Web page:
— By Kevin Mackinnon
— Analytics by Raymond Britt/RunTriMedia
“Who wants to be called half an Ironman?”
That’s what Ben Fertic, then CEO of Ironman, told us all as we sat in Z’Tejas, a Mexican restaurant in downtown Tempe, Ariz. It was a few days before Ironman Arizona and he was brainstorming about a new triathlon series he wanted to launch – a series of half-Ironman races that would qualify athletes for the first world championship event that would take place in Clearwater, Fla. in 2006.
Fertic was looking for a name for the series – he was determined “half” wouldn’t be part of that name. The series eventually got its name from the distance, in miles, of the swim (1.2), bike (56) and run (13.1) components of the race. Greg Welch and I, both sitting with Fertic at the restaurant along with Paula Newby Fraser and a few other Ironman employees, tried to tell our boss that the only country in the world that still thought in miles was the U.S. and, if he wanted a truly global series, he should probably come up with a name that wasn’t so America-centric. Fertic decided to stick with the 70.3 term.
While Welch received lots of ribbing from his Aussie countrymen (as did I here in Canada), Ironman 70.3 has become a mainstay and is among the most prestigious triathlon titles in the triathlon world. Taking on the middle ground between the standard and full-distances, it serves as a stepping stone for athletes of all levels as they work their way towards the holy grail of the sport, an Ironman.
Athletes started qualifying for the new championship event the year before the first championship on the dead-flat course in Clearwater – Ironman UK race directors Chris and Allie Boone were first to jump on the Ironman 70.3 bandwagon, putting on a challenging race in Longleat. Won by England’s Paul Matthews and Germany’s Nina Eggert, the race signalled the international allure of the new series.
A year later there were 16 qualifying events around the world for the first 70.3 world championship in Clearwater. That championship was won by Australian Craig Alexander and Canada’s Samantha McGlone. Each winner embodied an aspect of the distance that was reason for its popularity: Alexander was considered the best half-distance racer on the planet, but wasn’t among the sport’s biggest names at the time because he didn’t compete at the Olympics or Ironman. McGlone was an example of the talented Olympians (she raced at the Olympic Games in Athens in 2004) who were looking to move up to longer distance racing.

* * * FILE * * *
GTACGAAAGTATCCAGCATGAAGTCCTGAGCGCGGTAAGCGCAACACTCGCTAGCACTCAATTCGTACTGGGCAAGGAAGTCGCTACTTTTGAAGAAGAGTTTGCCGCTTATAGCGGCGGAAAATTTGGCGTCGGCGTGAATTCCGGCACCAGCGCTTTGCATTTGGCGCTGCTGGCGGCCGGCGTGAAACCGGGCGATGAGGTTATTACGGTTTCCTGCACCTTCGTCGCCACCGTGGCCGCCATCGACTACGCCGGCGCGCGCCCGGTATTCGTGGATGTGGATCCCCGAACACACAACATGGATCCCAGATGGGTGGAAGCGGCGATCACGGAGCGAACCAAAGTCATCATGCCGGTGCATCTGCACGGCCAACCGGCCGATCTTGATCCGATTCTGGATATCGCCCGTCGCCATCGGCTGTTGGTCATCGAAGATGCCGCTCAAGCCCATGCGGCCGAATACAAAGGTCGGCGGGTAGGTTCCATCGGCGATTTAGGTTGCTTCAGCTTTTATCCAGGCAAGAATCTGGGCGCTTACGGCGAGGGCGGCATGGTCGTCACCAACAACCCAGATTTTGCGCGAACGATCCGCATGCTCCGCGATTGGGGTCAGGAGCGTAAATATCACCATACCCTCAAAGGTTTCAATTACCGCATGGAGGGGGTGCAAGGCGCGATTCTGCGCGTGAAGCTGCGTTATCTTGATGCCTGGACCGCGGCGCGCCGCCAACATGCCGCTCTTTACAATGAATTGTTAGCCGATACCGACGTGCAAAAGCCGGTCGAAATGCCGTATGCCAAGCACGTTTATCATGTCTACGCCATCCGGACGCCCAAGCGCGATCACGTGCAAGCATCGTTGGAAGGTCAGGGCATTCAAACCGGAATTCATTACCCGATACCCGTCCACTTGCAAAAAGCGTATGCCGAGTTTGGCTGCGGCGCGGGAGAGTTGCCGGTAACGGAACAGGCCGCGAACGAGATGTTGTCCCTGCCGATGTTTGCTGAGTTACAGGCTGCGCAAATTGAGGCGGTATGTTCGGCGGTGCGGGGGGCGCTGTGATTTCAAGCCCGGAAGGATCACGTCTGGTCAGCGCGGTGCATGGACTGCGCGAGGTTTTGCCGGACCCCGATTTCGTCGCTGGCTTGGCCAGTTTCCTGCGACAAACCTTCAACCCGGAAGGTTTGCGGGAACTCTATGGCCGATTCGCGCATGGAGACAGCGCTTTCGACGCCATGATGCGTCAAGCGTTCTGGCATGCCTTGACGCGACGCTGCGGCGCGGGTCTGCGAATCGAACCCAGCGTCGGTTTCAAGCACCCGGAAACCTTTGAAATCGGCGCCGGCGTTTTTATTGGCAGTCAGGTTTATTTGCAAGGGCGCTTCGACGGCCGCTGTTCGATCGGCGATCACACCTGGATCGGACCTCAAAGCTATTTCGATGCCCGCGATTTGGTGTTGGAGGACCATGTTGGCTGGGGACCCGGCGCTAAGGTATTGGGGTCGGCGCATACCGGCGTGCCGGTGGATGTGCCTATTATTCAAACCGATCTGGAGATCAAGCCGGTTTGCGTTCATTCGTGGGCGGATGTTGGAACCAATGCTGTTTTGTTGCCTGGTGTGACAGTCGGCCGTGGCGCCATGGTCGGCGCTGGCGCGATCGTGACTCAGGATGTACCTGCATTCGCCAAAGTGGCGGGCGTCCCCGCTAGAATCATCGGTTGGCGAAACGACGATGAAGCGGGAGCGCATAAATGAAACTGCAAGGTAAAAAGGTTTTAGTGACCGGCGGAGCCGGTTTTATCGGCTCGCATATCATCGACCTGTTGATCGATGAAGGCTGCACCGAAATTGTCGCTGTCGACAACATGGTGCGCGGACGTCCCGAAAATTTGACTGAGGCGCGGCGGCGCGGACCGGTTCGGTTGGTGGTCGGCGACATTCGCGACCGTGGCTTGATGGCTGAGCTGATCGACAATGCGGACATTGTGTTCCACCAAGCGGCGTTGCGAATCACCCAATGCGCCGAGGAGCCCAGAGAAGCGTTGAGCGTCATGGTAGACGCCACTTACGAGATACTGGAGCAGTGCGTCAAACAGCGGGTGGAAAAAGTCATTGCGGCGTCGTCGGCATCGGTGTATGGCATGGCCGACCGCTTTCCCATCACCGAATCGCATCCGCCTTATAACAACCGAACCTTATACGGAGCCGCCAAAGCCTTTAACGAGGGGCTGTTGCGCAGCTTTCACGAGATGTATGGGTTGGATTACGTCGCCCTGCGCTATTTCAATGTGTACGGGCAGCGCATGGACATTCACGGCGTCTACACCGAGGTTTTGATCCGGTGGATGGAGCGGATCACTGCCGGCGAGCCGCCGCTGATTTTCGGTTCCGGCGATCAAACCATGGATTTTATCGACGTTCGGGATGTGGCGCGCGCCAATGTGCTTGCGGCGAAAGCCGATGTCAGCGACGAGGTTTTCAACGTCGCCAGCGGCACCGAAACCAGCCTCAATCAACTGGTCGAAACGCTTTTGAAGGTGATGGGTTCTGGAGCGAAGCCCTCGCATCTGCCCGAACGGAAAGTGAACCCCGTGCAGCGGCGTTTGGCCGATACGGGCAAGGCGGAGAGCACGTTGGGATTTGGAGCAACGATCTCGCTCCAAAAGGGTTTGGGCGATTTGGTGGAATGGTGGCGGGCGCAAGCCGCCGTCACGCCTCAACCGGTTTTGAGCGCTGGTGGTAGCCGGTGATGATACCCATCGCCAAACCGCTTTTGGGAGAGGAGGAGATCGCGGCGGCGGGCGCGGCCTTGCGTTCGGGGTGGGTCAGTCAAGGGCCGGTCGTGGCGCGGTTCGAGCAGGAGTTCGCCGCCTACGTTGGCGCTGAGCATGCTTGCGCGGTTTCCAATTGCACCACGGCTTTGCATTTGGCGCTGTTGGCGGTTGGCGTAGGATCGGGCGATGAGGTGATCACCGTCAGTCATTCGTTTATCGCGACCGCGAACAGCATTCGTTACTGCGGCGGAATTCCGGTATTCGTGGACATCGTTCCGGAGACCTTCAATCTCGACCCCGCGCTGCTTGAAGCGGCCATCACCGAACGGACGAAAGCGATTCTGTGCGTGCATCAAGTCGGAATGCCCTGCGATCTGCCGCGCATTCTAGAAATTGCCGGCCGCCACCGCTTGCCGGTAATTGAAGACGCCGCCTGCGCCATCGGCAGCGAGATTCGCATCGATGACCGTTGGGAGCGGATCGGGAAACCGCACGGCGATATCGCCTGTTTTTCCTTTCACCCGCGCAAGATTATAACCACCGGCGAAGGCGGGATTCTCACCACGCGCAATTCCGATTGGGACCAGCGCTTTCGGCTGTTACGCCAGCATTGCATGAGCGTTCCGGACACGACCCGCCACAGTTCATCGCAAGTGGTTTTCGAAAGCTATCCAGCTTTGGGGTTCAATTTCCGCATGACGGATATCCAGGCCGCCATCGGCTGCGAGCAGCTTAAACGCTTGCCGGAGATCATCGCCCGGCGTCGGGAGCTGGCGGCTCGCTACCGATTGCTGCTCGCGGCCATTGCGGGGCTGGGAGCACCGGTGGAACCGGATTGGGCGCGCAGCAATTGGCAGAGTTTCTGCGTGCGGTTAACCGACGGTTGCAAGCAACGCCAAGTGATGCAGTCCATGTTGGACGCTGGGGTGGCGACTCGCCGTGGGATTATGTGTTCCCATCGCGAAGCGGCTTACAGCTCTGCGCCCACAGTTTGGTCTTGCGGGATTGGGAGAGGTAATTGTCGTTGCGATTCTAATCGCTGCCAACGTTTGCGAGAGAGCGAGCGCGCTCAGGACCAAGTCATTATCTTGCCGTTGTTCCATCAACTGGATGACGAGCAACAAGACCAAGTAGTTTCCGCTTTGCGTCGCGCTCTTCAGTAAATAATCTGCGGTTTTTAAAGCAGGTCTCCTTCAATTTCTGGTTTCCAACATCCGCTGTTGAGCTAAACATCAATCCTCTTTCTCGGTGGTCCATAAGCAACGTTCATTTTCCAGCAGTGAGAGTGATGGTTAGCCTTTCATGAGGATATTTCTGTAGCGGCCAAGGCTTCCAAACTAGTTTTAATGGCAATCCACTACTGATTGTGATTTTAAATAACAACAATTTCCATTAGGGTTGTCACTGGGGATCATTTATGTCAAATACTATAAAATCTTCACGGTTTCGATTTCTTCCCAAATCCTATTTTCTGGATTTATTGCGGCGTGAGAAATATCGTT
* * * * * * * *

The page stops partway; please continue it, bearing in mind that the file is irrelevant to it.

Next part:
In 2011 the world championship moved to Henderson, Nev. (just outside of Las Vegas) for a three-year stint before beginning a global rotation that started in Mont-Tremblant, Que. The race moved to Zell am See-Kaprun, Austria, in 2015, Australia’s Sunshine Coast in 2016 and is back in the United States this year – Chattanooga, Tenn. will host the event this September.
Fertic’s vision has exploded since its inception. Last year there were 138,111 athletes who participated in the 85 events around the world. In 2007 there were 22 qualifying races around the world. By 2013 that number had grown to 43. Last year there were 85 Ironman 70.3 races on the calendar. As the number of races has grown, the number of entrants in each event has shrunk – in 2013 the average was just under 1,800 athletes for each Ironman 70.3 race on the global calendar. Last year that number was down to 1,625.
Here in Canada the first Ironman 70.3 event took place in Corner Brook, N.L. That race wouldn’t last a second contract with the Ironman office in Tampa, leaving Ironman 70.3 Muskoka, which started in 2008, as the longest running Canadian race. In 2008 and 2009 there were 1,677 and 1,714 Canadian 70.3 competitors – that number has steadily grown. 2009 saw Ironman 70.3 Calgary introduced to the Canadian calendar, followed by Mont-Tremblant in 2011, Victoria in 2013 and Whistler in 2015. Last year over 7,000 athletes took part in the five 70.3 races across the country, with a whopping 2,604 of those competing at Ironman 70.3 Mont-Tremblant.
Whether or not the name was perfect, Ben Fertic nailed the concept – Ironman 70.3 racing has become a mainstay in the sport. As a sign of just how popular the world championship has become, this year’s race in Chattanooga will split the men’s and women’s fields, with the ladies going first on the Saturday, followed by the men on Sunday. It promises to be another celebration of the distance and the race.